First Drive: The Camaro Concept Car

Suddenly it's 2009 and our piggy bank is getting nervous.

Bowtie Bites: When the Camaro first came out in the fall of1966, it was in response to the dominating sales of the Ford Mustangwhich debuted halfway through 1964. Today the Camaro is being rebornunder similiar circumstances, in response to the stellar sales of theredesigned Mustang. Funny how history repeats itself, isn't it? - Online Editor

The rumble of the 400-hp LS2 fills the cockpit. You're sitting behindthe wheel of the hand-built Camaro Concept car, a one-off show specialworth about $5 million; and it sounds righteous, righteous enough tomake your right hand and foot twitch.

Unlike the late and lamented Fourth-Gen Camaro, you see more than justthe wipers when you look through the windshield. The rise in the centerof the hood is plain to see, just like the cowl-induction hood from theFirst-Gen cars that inspired it. The windshield itself is more upright,and though the roofline is low, you don't feel claustrophobic. Theentire interior feels more spacious, again like a '67 to 69 model. Butthe fat wrap on the steering wheel reminds you that this is 2006.

We were about to be unleashed on GM's Milford Proving Grounds in Chevy'swildly popular one-off, which debuted last January at the Los Angelesand Detroit Auto Shows. OK, maybe unleashed isn't the correct term sincethe car was speed governed to 40 mph. Still, this car is close enough inits execution to the now official production version that we wanted aturn in it.

If you don't think Chevy's management is burning every time Ford sellsone of the 170,000 or so Mustangs it builds annually, you are mistaken.Dodge had gone on the record that it would enter the ponycar market withthe upscale Challenger. Chevy enthusiasts were twitching withanticipation. Finally on August 10th Chevy announced it would beginproduction of the Camaro in late 2008 and have them on sale in the firstquarter of 2009. GM stated that this concept is pretty close to thefifth generation Camaro.

In person, the Camaro has a much more dramatic and cohesive appearancethan it did in photos from its Los Angeles and Detroit debuts. It'salmost a cross between the '69 Camaro and the 2006 Corvette. Its stylingis especially strong from the doors on back, where the roof mimics theCorvette's dual humps. It has broad, muscular shoulders over the rearwheels. It's tough and athletic without being gimmicky.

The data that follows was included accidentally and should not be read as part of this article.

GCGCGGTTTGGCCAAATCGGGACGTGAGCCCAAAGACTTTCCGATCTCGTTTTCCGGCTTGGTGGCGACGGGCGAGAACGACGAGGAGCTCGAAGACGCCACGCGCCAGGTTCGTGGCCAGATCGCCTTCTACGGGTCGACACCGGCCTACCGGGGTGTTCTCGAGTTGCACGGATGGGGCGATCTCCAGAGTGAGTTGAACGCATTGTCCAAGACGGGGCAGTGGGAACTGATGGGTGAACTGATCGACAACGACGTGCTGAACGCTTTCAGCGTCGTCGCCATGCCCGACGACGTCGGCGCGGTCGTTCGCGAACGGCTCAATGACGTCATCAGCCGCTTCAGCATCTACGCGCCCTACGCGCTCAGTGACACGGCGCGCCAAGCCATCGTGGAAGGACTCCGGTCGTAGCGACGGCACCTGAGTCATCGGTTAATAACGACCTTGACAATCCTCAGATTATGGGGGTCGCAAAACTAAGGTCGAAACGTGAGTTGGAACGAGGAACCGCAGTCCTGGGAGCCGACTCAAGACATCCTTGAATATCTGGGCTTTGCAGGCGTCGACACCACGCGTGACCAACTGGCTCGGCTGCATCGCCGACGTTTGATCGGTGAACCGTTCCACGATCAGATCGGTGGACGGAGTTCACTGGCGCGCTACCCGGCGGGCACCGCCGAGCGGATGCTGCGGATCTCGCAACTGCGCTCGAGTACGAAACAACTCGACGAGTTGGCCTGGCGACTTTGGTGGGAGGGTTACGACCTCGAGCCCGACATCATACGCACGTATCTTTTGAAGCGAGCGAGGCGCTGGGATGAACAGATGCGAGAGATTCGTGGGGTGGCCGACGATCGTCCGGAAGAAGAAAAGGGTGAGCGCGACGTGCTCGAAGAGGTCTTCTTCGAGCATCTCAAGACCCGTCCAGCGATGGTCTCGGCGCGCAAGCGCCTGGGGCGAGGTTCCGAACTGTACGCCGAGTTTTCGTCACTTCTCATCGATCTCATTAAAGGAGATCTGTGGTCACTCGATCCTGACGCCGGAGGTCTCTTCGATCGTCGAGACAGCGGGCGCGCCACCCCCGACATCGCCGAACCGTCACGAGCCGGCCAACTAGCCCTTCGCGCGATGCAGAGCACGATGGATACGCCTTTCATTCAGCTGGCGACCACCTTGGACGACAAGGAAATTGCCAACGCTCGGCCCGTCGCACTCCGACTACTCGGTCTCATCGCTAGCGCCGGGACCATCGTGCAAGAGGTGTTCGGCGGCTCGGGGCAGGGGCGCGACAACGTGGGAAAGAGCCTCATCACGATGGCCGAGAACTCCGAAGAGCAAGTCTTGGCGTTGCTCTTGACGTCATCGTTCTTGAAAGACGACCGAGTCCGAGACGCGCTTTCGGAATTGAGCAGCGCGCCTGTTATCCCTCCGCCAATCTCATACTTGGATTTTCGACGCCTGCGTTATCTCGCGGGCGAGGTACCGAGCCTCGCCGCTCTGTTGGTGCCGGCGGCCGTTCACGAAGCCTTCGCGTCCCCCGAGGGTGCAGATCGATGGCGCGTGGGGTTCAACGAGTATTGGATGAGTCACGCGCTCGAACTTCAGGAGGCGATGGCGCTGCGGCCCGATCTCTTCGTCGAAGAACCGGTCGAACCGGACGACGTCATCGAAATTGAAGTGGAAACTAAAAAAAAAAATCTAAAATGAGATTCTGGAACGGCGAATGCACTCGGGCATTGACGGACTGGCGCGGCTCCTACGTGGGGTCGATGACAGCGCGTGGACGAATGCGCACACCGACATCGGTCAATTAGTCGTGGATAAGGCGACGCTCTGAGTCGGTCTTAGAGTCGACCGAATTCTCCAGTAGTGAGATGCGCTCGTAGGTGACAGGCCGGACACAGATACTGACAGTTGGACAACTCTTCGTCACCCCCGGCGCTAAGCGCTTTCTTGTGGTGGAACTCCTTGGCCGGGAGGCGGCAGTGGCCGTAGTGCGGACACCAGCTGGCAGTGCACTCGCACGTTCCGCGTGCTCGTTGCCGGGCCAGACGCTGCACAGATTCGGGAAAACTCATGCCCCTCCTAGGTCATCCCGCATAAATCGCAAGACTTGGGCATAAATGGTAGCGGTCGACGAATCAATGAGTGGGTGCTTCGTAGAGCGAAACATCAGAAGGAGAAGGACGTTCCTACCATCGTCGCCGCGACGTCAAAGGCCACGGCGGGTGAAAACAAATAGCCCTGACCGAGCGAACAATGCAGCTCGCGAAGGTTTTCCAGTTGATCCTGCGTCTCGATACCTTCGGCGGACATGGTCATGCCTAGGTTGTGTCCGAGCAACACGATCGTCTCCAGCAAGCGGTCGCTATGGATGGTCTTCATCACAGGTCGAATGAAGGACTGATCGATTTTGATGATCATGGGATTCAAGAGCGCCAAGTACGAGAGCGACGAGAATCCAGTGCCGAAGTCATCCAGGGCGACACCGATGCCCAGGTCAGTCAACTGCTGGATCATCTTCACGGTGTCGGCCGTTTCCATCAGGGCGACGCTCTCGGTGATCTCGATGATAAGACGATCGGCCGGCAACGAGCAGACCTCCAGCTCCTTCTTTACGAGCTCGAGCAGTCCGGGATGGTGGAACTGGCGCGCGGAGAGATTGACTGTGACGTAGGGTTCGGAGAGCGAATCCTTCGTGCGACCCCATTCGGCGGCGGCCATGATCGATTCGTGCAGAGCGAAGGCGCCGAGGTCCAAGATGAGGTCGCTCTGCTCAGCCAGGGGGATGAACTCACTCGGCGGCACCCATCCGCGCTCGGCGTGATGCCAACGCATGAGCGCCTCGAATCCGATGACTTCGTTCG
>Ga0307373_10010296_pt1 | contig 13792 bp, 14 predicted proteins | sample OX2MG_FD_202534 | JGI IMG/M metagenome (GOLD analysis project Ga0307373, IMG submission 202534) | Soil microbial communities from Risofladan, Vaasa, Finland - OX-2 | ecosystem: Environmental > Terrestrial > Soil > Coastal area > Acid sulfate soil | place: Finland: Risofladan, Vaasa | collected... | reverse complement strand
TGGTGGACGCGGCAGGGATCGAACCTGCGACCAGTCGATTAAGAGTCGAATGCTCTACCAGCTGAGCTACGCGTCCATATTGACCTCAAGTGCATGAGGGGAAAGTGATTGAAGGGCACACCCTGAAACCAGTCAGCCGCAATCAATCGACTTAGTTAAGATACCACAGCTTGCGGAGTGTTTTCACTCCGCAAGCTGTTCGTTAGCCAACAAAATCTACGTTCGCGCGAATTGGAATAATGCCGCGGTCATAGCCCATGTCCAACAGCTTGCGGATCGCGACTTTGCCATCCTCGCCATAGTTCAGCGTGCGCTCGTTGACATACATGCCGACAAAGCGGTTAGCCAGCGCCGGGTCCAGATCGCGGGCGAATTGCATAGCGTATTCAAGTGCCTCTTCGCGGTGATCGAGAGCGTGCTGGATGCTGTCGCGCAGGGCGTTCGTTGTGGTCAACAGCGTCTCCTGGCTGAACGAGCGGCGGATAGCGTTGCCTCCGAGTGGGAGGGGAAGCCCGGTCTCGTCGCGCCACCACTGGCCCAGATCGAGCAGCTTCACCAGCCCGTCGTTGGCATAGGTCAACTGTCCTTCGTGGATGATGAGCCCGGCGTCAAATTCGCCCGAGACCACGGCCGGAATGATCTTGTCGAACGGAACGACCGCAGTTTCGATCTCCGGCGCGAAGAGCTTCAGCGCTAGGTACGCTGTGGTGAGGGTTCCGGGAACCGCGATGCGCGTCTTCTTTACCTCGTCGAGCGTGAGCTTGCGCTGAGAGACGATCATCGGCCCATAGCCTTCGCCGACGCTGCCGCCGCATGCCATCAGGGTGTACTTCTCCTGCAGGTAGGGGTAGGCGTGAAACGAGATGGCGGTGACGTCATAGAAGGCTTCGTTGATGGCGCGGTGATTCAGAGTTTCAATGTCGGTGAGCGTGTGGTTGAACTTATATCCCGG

Perhaps the most controversial part of the design is the grille opening,which can appear from some angles as too narrow. Again in person, it'sbold and fits in well in the overall form.

For production GM's global Vice President Ed Welburn said the new carwill be "almost identical to the concept," and will feature an IRS, achoice of manual and automatic trannies and V-6 and V-8 engines. We'dexpect a few alterations. The roofline may be raised to accommodatetaller drivers while aiding ingress/egress. Surprisingly, it doesn'thamper visibility or make you feel like you're sitting in a choppedstreet rod. Don't look for hideaway headlights, which we're told add tocost and complexity while having the potential to be "customerdissatisfiers" when the doors don't line up properly or when they failto actually operate.

The two aspects of the car that are most troubling are the taillights,which don't blend into the overall design, and the decklid opening. Oursources tell us that getting a five-star crash test rating from allangles is paramount, not only for protecting passengers but in helpingto keep insurance rates down. That means a hatchback is out and atraditional trunk is in. The Camaro concept has plenty of space backthere, but the opening itself is rather small, and this could reallylimit both functionality and market appeal. The opening could be madelarger by altering the roofline or shrinking the size of the backlight,but the roofline has been very well received and the latter choice wouldhave a detrimental effect on visibility.





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